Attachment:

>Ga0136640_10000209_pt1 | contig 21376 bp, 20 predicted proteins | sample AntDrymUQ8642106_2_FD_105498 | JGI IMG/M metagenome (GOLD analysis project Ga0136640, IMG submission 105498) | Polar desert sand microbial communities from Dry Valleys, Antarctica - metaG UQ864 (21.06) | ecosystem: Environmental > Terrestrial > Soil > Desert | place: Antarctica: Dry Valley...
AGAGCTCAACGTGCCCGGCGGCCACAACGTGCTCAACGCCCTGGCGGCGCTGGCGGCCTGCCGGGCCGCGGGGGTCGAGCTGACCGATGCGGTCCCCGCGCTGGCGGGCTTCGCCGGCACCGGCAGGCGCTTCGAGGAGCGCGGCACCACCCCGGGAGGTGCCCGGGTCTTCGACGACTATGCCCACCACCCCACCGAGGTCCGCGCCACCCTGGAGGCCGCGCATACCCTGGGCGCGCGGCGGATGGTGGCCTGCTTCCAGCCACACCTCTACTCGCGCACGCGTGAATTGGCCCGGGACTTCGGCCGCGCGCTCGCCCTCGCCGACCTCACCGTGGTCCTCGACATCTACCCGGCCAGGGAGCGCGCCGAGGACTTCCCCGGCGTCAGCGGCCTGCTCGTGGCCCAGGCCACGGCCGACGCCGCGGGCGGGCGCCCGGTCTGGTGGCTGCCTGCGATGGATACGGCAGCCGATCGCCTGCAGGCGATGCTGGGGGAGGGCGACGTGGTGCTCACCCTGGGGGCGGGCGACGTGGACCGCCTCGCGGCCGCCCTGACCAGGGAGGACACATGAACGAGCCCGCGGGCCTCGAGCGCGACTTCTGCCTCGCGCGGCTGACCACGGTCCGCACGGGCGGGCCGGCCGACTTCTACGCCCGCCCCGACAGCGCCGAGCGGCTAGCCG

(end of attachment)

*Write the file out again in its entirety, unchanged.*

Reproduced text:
>Ga0136640_10000209_pt1 | contig 21376 bp, 20 predicted proteins | sample AntDrymUQ8642106_2_FD_105498 | JGI IMG/M metagenome (GOLD analysis project Ga0136640, IMG submission 105498) | Polar desert sand microbial communities from Dry Valleys, Antarctica - metaG UQ864 (21.06) | ecosystem: Environmental > Terrestrial > Soil > Desert | place: Antarctica: Dry Valley...
AGAGCTCAACGTGCCCGGCGGCCACAACGTGCTCAACGCCCTGGCGGCGCTGGCGGCCTGCCGGGCCGCGGGGGTCGAGCTGACCGATGCGGTCCCCGCGCTGGCGGGCTTCGCCGGCACCGGCAGGCGCTTCGAGGAGCGCGGCACCACCCCGGGAGGTGCCCGGGTCTTCGACGACTATGCCCACCACCCCACCGAGGTCCGCGCCACCCTGGAGGCCGCGCATACCCTGGGCGCGCGGCGGATGGTGGCCTGCTTCCAGCCACACCTCTACTCGCGCACGCGTGAATTGGCCCGGGACTTCGGCCGCGCGCTCGCCCTCGCCGACCTCACCGTGGTCCTCGACATCTACCCGGCCAGGGAGCGCGCCGAGGACTTCCCCGGCGTCAGCGGCCTGCTCGTGGCCCAGGCCACGGCCGACGCCGCGGGCGGGCGCCCGGTCTGGTGGCTGCCTGCGATGGATACGGCAGCCGATCGCCTGCAGGCGATGCTGGGGGAGGGCGACGTGGTGCTCACCCTGGGGGCGGGCGACGTGGACCGCCTCGCGGCCGCCCTGACCAGGGAGGACACATGAACGAGCCCGCGGGCCTCGAGCGCGACTTCTGCCTCGCGCGGCTGACCACGGTCCGCACGGGCGGGCCGGCCGACTTCTACGCCCGCCCCGACAGCGCCGAGCGGCTAGCCG